Why You’ll Need a Tank to Drive America’s Highways

States Face Perfect Storm of Potholes and Highway Funding Shortage

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The Fiscal Times
March 7, 2014

Just when the construction industry appeared to be getting back on its feet, the threat of a government highway funding crisis this summer has city and state officials and industry leaders on high alert.

Many states have already blown their budgets for this year trying to fill all the potholes created by one of the worst winters in memory. “It doesn’t matter how many big projects you have planned when your citizens are driving through potholes,” said Leslie Wollack, the National League of Cities’ program director for federal relations. “That is what people tend to focus on. But I think cities are worried quite a bit about what the future holds.”

The federal highway trust fund used to finance more than $50 billion of highway and bridge construction annually. Now, as the summer months approach, the fund will run out of money unless the Obama administration and Congress agree to new transportation legislation.

Related: Obama Looks to Tax Reform to Save America’s Highways

Those federal funds constitute nearly two thirds of all government highway transportation spending and are the lifeblood of tens of thousands of construction companies and suppliers and nearly 600,000 workers across the country, according to industry estimates. Unless Congress finds a way to avert a looming bankruptcy of the highway trust fund, President Obama warned recently in St. Paul, Minn., “We could see construction projects stop in their tracks, machines sitting idle, workers off the job.”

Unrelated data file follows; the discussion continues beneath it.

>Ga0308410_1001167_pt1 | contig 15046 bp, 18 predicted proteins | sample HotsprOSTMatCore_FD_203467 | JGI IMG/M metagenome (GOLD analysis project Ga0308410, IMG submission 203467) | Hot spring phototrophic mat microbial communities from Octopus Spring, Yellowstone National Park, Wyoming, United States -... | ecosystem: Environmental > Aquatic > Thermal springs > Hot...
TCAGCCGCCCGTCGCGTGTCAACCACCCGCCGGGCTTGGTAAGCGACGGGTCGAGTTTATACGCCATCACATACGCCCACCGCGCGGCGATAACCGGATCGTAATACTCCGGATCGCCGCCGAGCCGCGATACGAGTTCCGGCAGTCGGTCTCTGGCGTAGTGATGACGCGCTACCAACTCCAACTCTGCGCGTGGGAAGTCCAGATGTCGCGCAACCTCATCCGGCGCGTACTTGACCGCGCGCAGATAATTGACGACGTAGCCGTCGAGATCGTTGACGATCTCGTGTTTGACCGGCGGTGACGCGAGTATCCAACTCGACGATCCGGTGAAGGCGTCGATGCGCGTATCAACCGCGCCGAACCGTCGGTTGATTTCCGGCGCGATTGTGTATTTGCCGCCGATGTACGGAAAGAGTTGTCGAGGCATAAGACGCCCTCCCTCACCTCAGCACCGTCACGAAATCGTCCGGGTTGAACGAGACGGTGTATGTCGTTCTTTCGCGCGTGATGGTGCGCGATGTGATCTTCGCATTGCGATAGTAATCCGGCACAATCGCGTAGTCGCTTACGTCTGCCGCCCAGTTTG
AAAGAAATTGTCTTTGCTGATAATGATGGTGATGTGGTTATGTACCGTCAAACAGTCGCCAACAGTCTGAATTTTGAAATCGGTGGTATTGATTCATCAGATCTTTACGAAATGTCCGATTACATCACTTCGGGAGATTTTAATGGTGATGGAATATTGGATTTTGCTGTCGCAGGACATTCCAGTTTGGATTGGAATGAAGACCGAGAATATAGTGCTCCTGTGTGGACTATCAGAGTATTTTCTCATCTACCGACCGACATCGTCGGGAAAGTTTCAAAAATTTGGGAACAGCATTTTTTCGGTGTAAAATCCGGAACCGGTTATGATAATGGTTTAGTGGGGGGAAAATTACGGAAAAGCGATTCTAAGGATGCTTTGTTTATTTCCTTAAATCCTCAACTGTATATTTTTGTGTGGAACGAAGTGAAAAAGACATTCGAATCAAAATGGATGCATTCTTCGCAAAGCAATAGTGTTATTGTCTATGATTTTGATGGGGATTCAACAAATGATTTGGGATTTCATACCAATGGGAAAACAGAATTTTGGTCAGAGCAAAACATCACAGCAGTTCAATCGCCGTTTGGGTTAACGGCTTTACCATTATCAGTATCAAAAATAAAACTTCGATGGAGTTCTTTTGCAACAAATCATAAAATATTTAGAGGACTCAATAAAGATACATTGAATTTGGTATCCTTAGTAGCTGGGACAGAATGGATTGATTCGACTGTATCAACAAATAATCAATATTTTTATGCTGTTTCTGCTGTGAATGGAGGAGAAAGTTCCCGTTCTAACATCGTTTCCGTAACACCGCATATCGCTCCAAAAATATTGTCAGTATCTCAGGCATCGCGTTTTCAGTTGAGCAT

“We’re looking at a crisis and it’s coming sooner than most people realize,” said Ken Simonson, chief economist for the Associated General Contractors, which represents 26,000 companies.

The construction industry arguably was the hardest hit by the Great Recession, as the new housing market collapsed and state governments, businesses and individuals postponed new construction projects. The number of business establishments in construction declined 7.8 percent and the number of employees declined 15.3 percent between 2008 and 2009.

In the last few months, the industry has begun to bounce back, thanks to a housing market that’s recovered from record low. At the same time, many non-residential building markets are starting to turn the corner, making for many optimistic forecasts for 2014.

Related: American Infrastructure Gets a New Wakeup Call

In February, employment in construction rose modestly by 15,000 jobs, according to the new Labor Department released on Friday. Over the past year, construction has added 152,000 jobs. 

While the government’s mounting highway and bridge spending woes may not be enough to set the economy back on its heels, it could impose serious hardship on businesses and construction crews just when it looked as if the industry had turned the corner.

“We are hearing this increasing sense of panic in terms of what will happen with the trust fund, and it’s not as if we have that much time for extensions,” said Wollack.